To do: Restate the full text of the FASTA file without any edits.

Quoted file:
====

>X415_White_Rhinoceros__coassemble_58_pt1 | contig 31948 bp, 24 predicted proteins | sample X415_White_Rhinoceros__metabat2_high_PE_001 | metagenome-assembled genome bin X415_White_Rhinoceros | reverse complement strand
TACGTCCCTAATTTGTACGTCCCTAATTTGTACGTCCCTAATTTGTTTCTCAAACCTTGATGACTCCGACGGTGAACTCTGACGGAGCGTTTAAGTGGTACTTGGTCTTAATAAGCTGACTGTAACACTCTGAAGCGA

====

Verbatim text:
>X415_White_Rhinoceros__coassemble_58_pt1 | contig 31948 bp, 24 predicted proteins | sample X415_White_Rhinoceros__metabat2_high_PE_001 | metagenome-assembled genome bin X415_White_Rhinoceros | reverse complement strand
TACGTCCCTAATTTGTACGTCCCTAATTTGTACGTCCCTAATTTGTTTCTCAAACCTTGATGACTCCGACGGTGAACTCTGACGGAGCGTTTAAGTGGTACTTGGTCTTAATAAGCTGACTGTAACACTCTGAAGCGA